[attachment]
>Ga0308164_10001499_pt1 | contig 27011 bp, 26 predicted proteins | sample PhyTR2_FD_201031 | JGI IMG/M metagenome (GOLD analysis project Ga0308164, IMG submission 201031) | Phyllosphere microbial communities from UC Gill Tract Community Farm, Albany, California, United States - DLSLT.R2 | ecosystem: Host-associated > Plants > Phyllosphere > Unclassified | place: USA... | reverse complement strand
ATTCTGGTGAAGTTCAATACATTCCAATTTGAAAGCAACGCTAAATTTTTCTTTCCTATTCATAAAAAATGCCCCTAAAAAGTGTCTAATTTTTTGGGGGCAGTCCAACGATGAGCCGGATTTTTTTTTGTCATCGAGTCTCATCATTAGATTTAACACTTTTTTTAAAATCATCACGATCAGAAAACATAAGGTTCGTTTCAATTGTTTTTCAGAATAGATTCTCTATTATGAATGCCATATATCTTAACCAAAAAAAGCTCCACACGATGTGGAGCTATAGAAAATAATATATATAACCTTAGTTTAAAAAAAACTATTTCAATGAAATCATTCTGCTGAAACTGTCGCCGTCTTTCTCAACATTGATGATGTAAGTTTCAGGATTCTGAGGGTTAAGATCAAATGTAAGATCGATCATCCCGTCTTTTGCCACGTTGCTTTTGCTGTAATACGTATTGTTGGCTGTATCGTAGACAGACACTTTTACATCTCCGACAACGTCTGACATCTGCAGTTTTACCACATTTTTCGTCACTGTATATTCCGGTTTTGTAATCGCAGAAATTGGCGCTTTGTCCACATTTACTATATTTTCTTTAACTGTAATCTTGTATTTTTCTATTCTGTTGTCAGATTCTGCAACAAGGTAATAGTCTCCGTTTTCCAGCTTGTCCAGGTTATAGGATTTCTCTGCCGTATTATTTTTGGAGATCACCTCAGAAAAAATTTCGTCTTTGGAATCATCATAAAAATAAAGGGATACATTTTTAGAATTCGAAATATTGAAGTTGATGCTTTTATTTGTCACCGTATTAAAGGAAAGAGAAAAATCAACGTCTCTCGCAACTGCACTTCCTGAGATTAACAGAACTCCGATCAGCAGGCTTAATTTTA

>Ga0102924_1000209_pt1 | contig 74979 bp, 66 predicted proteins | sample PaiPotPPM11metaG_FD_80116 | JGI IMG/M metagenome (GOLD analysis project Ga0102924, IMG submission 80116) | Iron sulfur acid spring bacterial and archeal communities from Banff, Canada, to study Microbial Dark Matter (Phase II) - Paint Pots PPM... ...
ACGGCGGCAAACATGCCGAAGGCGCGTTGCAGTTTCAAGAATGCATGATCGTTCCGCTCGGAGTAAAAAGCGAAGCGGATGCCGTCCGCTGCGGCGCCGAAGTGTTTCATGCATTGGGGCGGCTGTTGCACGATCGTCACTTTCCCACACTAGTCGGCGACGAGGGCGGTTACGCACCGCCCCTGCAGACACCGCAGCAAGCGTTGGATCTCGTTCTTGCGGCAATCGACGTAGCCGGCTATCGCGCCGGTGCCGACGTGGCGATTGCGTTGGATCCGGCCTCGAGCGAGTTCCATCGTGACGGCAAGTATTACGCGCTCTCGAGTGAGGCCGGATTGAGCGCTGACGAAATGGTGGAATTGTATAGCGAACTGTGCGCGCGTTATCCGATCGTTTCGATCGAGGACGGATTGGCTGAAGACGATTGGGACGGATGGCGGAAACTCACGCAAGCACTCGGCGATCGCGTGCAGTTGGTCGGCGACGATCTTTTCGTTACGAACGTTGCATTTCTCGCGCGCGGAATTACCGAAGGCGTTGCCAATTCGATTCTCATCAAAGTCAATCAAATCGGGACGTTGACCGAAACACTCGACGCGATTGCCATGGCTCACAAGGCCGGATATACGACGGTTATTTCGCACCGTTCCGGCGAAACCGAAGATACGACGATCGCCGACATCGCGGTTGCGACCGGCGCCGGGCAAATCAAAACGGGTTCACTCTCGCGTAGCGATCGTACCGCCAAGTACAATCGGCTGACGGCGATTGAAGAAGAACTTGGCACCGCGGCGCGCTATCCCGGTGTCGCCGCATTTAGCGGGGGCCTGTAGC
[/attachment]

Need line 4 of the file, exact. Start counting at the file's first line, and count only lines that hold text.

ACGGCGGCAAACATGCCGAAGGCGCGTTGCAGTTTCAAGAATGCATGATCGTTCCGCTCGGAGTAAAAAGCGAAGCGGATGCCGTCCGCTGCGGCGCCGAAGTGTTTCATGCATTGGGGCGGCTGTTGCACGATCGTCACTTTCCCACACTAGTCGGCGACGAGGGCGGTTACGCACCGCCCCTGCAGACACCGCAGCAAGCGTTGGATCTCGTTCTTGCGGCAATCGACGTAGCCGGCTATCGCGCCGGTGCCGACGTGGCGATTGCGTTGGATCCGGCCTCGAGCGAGTTCCATCGTGACGGCAAGTATTACGCGCTCTCGAGTGAGGCCGGATTGAGCGCTGACGAAATGGTGGAATTGTATAGCGAACTGTGCGCGCGTTATCCGATCGTTTCGATCGAGGACGGATTGGCTGAAGACGATTGGGACGGATGGCGGAAACTCACGCAAGCACTCGGCGATCGCGTGCAGTTGGTCGGCGACGATCTTTTCGTTACGAACGTTGCATTTCTCGCGCGCGGAATTACCGAAGGCGTTGCCAATTCGATTCTCATCAAAGTCAATCAAATCGGGACGTTGACCGAAACACTCGACGCGATTGCCATGGCTCACAAGGCCGGATATACGACGGTTATTTCGCACCGTTCCGGCGAAACCGAAGATACGACGATCGCCGACATCGCGGTTGCGACCGGCGCCGGGCAAATCAAAACGGGTTCACTCTCGCGTAGCGATCGTACCGCCAAGTACAATCGGCTGACGGCGATTGAAGAAGAACTTGGCACCGCGGCGCGCTATCCCGGTGTCGCCGCATTTAGCGGGGGCCTGTAGC